Large wet slab

CBAC 2020-21 Observations

Date of Observation: 05/07/2021
Name: Ian Havlick

Zone: Northwest Mountains
Location: Redwell Basin
Aspect: North East
Elevation: ATL

Avalanches: Large wet slab on ENE facing slope triggered by cornice fall yesterday.


Gothic 7am weather Update

CBAC 2020-21 Observations

Date of Observation: 04/17/2021
Name: billy barr

Zone: Southeast Mountains
Location: Gothic

Weather: Cloudy with light snow overnight with 2″ new and water a light 0.12″ on top of a frozen snowpack. Wind is calm and the snowpack back up to 27″. Currently only a few flakes of snow and clouds look to be thinning with a low of 18ºF after a high yesterday of 38.

One inch on top of one inch is better than no inch on an inch.

CBAC 2020-21 Observations

Date of Observation: 04/16/2021
Name: Kinler, Murrow, Ross

Zone: Northwest Mountains
Location: Axtell
Aspect: North
Elevation: 9,500-11,800ft

Weather: Party Cloudy, calm winds, and a few falling flakes.

Snowpack: Another inch of new snow. Steep due north was still skiing well. A little funk here or there with old crusts. Small skier triggered sluffs in steep terrain. Sticky snow surfaces down low. The previous winds from yesterday and last night made the more alpine features look uninspiring with wind-board or firmer looking snow surfaces. We chose to ski where the snow surface was protected from those winds.

Wet Loosies and even a gouger’

CBAC 2020-21 Observations

Date of Observation: 04/14/2021
Name: Zach Kinler Eric Murrow


Zone: Southeast Mountains
Location: Wolverin Basin, Mount Emmons
Aspect: North, North East, East, North West
Elevation: 8,900′ – 11,400′


Avalanches: Observed two unreported Wet Slabs on a northwesterly aspect below treeline from the big warm up during the first week of April. Intentionally triggered a couple of Wet Loose avalanches on northeast slopes below treeline D1 to D2 in size. The D2 was able to gouge to the ground, low elevation slope at 9,800′.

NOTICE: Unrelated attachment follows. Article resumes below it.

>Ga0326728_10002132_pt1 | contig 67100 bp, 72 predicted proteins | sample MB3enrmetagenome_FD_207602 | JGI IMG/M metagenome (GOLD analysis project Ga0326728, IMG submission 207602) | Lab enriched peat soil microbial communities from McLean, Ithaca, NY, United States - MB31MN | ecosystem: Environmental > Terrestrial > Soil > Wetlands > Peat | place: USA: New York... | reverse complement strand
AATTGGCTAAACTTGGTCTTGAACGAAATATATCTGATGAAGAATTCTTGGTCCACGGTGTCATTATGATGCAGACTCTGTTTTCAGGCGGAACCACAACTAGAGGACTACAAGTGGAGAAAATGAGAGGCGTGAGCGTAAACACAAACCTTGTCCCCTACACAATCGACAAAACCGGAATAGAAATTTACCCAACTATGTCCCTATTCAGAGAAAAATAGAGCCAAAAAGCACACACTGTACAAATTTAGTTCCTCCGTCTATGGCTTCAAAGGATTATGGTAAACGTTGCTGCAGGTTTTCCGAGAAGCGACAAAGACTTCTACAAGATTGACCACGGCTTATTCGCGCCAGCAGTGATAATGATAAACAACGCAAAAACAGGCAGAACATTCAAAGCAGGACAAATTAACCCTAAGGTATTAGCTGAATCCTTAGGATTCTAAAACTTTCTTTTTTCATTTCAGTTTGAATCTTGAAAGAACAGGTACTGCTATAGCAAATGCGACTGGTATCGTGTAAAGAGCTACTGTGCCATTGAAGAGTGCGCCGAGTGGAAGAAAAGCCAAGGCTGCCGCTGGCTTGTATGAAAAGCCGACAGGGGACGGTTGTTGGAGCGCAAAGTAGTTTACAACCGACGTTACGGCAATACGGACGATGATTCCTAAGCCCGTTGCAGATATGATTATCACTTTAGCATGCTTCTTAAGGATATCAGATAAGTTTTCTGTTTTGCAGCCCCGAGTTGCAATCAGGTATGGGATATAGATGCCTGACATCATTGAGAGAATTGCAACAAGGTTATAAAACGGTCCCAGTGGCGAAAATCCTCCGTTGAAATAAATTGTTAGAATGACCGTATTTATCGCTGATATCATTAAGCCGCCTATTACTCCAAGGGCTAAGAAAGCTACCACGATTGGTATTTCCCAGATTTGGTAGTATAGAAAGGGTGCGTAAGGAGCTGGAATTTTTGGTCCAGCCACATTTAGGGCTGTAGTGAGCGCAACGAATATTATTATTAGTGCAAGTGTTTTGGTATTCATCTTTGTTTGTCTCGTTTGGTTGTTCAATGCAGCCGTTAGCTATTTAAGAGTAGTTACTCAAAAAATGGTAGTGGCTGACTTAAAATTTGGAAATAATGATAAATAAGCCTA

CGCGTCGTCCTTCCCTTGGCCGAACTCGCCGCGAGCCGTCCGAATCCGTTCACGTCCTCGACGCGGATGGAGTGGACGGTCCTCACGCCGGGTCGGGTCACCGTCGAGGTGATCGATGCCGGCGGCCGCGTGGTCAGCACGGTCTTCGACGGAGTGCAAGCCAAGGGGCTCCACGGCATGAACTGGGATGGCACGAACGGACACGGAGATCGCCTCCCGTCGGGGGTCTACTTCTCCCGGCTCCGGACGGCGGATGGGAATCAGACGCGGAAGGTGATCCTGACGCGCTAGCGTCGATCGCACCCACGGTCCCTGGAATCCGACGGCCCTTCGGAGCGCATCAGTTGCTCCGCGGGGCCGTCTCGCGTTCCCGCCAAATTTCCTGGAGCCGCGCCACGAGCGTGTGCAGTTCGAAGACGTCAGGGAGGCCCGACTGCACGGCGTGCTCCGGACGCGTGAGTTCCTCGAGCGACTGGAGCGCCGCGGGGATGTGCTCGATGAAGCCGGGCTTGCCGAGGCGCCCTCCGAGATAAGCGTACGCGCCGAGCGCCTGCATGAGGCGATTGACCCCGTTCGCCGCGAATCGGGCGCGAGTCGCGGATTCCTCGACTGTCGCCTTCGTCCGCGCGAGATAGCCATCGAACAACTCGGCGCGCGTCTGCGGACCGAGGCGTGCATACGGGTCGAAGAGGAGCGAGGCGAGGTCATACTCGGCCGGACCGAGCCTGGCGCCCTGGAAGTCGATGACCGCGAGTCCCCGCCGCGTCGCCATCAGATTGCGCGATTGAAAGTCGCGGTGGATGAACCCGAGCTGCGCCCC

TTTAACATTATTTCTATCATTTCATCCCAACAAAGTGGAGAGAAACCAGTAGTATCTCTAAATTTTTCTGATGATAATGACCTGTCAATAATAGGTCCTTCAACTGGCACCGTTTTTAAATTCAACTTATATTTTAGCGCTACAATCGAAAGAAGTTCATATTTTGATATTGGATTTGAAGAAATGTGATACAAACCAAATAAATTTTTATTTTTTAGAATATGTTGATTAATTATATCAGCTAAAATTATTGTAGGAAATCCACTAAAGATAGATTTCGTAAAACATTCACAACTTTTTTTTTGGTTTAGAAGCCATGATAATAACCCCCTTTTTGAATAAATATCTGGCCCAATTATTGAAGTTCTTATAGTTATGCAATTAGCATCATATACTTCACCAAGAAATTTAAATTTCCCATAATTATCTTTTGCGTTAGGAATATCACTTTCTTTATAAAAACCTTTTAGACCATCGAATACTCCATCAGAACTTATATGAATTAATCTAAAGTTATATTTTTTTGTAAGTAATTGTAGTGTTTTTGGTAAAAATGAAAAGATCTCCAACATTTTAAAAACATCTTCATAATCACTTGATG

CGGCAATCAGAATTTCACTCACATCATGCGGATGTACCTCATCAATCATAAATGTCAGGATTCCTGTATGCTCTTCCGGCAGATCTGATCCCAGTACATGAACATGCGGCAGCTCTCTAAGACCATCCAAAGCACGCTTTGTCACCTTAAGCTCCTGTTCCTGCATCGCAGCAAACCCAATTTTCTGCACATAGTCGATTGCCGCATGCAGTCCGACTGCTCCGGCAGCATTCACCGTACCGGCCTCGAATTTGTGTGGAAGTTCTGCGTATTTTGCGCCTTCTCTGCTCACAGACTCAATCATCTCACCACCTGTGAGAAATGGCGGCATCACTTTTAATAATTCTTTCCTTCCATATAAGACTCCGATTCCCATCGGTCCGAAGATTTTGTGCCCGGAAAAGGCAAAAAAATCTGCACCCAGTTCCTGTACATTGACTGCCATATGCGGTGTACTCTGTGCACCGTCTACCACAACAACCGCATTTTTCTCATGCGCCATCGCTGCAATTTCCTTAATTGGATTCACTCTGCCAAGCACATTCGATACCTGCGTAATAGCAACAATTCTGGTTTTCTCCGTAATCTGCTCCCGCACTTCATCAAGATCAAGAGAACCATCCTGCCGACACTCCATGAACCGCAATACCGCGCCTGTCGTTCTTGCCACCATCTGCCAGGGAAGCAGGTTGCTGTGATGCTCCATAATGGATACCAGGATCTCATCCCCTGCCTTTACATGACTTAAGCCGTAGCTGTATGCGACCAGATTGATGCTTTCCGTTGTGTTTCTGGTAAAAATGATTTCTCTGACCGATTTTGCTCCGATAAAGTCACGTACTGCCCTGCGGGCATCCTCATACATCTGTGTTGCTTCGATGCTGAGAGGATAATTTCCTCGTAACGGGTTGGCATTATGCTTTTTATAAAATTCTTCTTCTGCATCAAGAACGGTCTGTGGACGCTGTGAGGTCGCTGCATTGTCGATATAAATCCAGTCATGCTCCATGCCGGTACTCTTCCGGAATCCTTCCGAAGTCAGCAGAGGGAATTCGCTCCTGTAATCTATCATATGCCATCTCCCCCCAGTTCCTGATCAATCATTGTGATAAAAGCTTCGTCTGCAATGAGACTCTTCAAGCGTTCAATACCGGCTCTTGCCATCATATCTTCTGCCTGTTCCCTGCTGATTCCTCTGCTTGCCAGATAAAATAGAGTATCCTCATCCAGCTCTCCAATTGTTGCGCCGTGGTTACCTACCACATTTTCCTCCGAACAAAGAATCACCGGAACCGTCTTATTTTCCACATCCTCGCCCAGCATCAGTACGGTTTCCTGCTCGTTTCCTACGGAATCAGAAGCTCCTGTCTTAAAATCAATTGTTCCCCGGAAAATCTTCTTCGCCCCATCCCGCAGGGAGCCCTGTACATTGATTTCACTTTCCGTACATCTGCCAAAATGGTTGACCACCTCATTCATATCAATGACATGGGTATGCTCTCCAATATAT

Weather: About an inch of new overnight. Partly cloudy skies, mild air temps, and light winds with moderate gusts on alpine ridges.
Snowpack: Largely traveled on northerly slopes near and below treeline. Shaded slopes at 10,000′ appeared to have meltwater drain very near basal depth hoar, but depth hoar was still angular with little evidence of meltwater infiltration (see photo). As we climbed higher near treeline meltwater on a northeast slope had only moved down around 20cm from the surface (see photo). Shaded slopes above 9,600′ feet still have structures to produce Wet Slab avalanches once the meltwater faucet gets turned back on later this spring. Surface refreeze below around 11,000′ was pretty superficial with wet snow grains lingering just below the crust. We descended a short east-facing slope near treeline around 130pm and found quality corn skiing without too much concern for wet avalanche activity. Cloud cover and winds seemed to keep sunny slopes at upper elevations cooler and prevented them from getting too wet.